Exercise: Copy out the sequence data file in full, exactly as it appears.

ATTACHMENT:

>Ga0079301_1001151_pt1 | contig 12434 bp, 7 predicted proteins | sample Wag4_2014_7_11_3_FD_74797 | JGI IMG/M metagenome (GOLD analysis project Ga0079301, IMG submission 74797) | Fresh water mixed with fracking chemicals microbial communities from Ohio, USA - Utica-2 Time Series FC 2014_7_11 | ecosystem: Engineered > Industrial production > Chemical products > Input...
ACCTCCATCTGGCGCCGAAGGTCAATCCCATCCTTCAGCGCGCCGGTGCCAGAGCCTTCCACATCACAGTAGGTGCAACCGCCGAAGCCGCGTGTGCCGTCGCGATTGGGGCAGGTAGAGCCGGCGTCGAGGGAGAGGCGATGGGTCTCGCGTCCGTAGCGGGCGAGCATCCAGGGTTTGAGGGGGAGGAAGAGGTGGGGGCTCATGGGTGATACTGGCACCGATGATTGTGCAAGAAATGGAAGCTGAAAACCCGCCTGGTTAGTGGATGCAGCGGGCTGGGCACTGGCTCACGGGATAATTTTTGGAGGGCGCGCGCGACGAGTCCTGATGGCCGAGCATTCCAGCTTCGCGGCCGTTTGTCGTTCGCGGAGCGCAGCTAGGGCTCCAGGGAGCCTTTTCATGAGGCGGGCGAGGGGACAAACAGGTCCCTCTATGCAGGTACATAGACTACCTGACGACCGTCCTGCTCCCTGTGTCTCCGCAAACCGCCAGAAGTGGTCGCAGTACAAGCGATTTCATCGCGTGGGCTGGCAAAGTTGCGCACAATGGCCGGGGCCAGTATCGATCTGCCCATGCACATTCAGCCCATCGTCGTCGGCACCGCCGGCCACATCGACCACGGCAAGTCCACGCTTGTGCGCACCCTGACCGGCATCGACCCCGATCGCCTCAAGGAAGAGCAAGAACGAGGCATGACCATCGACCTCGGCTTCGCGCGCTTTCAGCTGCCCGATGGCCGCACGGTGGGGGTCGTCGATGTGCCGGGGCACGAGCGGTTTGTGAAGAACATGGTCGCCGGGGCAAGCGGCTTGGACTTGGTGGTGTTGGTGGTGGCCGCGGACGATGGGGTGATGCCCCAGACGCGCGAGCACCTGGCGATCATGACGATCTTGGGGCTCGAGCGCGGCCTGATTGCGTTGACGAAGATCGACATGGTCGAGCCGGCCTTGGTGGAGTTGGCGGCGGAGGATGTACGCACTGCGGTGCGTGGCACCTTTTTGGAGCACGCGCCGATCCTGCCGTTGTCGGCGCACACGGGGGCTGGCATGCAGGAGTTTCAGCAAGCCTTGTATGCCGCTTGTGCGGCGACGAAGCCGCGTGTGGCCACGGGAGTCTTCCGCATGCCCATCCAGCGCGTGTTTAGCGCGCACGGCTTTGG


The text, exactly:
>Ga0079301_1001151_pt1 | contig 12434 bp, 7 predicted proteins | sample Wag4_2014_7_11_3_FD_74797 | JGI IMG/M metagenome (GOLD analysis project Ga0079301, IMG submission 74797) | Fresh water mixed with fracking chemicals microbial communities from Ohio, USA - Utica-2 Time Series FC 2014_7_11 | ecosystem: Engineered > Industrial production > Chemical products > Input...
ACCTCCATCTGGCGCCGAAGGTCAATCCCATCCTTCAGCGCGCCGGTGCCAGAGCCTTCCACATCACAGTAGGTGCAACCGCCGAAGCCGCGTGTGCCGTCGCGATTGGGGCAGGTAGAGCCGGCGTCGAGGGAGAGGCGATGGGTCTCGCGTCCGTAGCGGGCGAGCATCCAGGGTTTGAGGGGGAGGAAGAGGTGGGGGCTCATGGGTGATACTGGCACCGATGATTGTGCAAGAAATGGAAGCTGAAAACCCGCCTGGTTAGTGGATGCAGCGGGCTGGGCACTGGCTCACGGGATAATTTTTGGAGGGCGCGCGCGACGAGTCCTGATGGCCGAGCATTCCAGCTTCGCGGCCGTTTGTCGTTCGCGGAGCGCAGCTAGGGCTCCAGGGAGCCTTTTCATGAGGCGGGCGAGGGGACAAACAGGTCCCTCTATGCAGGTACATAGACTACCTGACGACCGTCCTGCTCCCTGTGTCTCCGCAAACCGCCAGAAGTGGTCGCAGTACAAGCGATTTCATCGCGTGGGCTGGCAAAGTTGCGCACAATGGCCGGGGCCAGTATCGATCTGCCCATGCACATTCAGCCCATCGTCGTCGGCACCGCCGGCCACATCGACCACGGCAAGTCCACGCTTGTGCGCACCCTGACCGGCATCGACCCCGATCGCCTCAAGGAAGAGCAAGAACGAGGCATGACCATCGACCTCGGCTTCGCGCGCTTTCAGCTGCCCGATGGCCGCACGGTGGGGGTCGTCGATGTGCCGGGGCACGAGCGGTTTGTGAAGAACATGGTCGCCGGGGCAAGCGGCTTGGACTTGGTGGTGTTGGTGGTGGCCGCGGACGATGGGGTGATGCCCCAGACGCGCGAGCACCTGGCGATCATGACGATCTTGGGGCTCGAGCGCGGCCTGATTGCGTTGACGAAGATCGACATGGTCGAGCCGGCCTTGGTGGAGTTGGCGGCGGAGGATGTACGCACTGCGGTGCGTGGCACCTTTTTGGAGCACGCGCCGATCCTGCCGTTGTCGGCGCACACGGGGGCTGGCATGCAGGAGTTTCAGCAAGCCTTGTATGCCGCTTGTGCGGCGACGAAGCCGCGTGTGGCCACGGGAGTCTTCCGCATGCCCATCCAGCGCGTGTTTAGCGCGCACGGCTTTGG